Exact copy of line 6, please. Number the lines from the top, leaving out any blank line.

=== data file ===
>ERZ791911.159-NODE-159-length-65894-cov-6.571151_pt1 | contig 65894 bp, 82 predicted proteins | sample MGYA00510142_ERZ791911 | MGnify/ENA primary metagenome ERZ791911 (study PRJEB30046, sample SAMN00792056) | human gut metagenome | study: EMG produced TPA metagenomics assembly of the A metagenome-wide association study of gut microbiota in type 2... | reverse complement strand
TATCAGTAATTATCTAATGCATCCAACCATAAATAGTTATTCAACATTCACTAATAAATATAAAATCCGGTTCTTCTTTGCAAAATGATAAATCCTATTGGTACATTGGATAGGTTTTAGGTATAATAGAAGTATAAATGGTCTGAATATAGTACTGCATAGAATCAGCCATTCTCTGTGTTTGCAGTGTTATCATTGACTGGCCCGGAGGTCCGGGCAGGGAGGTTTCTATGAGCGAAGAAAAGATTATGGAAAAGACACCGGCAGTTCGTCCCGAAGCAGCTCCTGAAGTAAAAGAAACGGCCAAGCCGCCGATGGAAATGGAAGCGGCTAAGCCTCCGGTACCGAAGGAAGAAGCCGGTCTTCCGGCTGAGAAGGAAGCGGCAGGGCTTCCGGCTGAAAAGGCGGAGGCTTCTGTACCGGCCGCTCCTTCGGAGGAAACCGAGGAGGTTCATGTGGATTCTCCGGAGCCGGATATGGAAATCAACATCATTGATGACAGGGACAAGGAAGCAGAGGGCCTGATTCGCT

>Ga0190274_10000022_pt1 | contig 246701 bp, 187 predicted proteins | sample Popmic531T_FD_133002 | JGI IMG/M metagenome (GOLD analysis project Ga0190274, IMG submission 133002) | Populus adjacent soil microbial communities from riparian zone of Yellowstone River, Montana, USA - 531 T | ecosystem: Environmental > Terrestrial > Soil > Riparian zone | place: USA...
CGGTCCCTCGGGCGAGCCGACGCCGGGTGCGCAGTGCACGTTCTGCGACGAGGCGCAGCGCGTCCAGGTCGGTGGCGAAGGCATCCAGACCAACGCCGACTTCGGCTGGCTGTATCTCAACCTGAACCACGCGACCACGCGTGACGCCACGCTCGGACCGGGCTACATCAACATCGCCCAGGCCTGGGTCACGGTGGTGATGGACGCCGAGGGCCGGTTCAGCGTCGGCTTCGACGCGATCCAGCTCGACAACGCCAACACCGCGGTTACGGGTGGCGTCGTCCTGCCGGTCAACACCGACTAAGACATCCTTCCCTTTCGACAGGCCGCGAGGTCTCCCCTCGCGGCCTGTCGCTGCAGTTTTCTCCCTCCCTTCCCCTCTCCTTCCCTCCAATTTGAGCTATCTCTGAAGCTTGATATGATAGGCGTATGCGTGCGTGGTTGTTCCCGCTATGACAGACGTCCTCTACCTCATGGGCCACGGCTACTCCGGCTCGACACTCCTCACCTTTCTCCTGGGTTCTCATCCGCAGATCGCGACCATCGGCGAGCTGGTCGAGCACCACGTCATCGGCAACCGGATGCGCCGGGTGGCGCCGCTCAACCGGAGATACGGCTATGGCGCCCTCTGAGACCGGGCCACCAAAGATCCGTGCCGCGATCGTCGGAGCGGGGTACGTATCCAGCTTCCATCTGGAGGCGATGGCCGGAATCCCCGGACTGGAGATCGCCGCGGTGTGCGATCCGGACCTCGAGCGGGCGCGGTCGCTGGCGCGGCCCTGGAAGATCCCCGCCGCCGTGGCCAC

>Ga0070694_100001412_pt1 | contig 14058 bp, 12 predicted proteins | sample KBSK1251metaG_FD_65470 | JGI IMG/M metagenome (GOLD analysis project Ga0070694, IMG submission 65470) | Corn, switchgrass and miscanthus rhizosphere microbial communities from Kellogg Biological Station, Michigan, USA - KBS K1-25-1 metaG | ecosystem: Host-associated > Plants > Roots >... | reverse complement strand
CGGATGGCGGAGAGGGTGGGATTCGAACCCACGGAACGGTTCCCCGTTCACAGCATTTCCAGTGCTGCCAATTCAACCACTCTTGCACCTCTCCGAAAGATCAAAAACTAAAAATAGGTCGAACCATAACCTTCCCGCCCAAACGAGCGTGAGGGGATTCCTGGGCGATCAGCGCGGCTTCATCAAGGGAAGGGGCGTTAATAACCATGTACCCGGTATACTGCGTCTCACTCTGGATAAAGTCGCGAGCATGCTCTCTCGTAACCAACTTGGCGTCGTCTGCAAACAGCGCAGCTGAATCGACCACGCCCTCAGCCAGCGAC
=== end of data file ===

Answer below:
CGGATGGCGGAGAGGGTGGGATTCGAACCCACGGAACGGTTCCCCGTTCACAGCATTTCCAGTGCTGCCAATTCAACCACTCTTGCACCTCTCCGAAAGATCAAAAACTAAAAATAGGTCGAACCATAACCTTCCCGCCCAAACGAGCGTGAGGGGATTCCTGGGCGATCAGCGCGGCTTCATCAAGGGAAGGGGCGTTAATAACCATGTACCCGGTATACTGCGTCTCACTCTGGATAAAGTCGCGAGCATGCTCTCTCGTAACCAACTTGGCGTCGTCTGCAAACAGCGCAGCTGAATCGACCACGCCCTCAGCCAGCGAC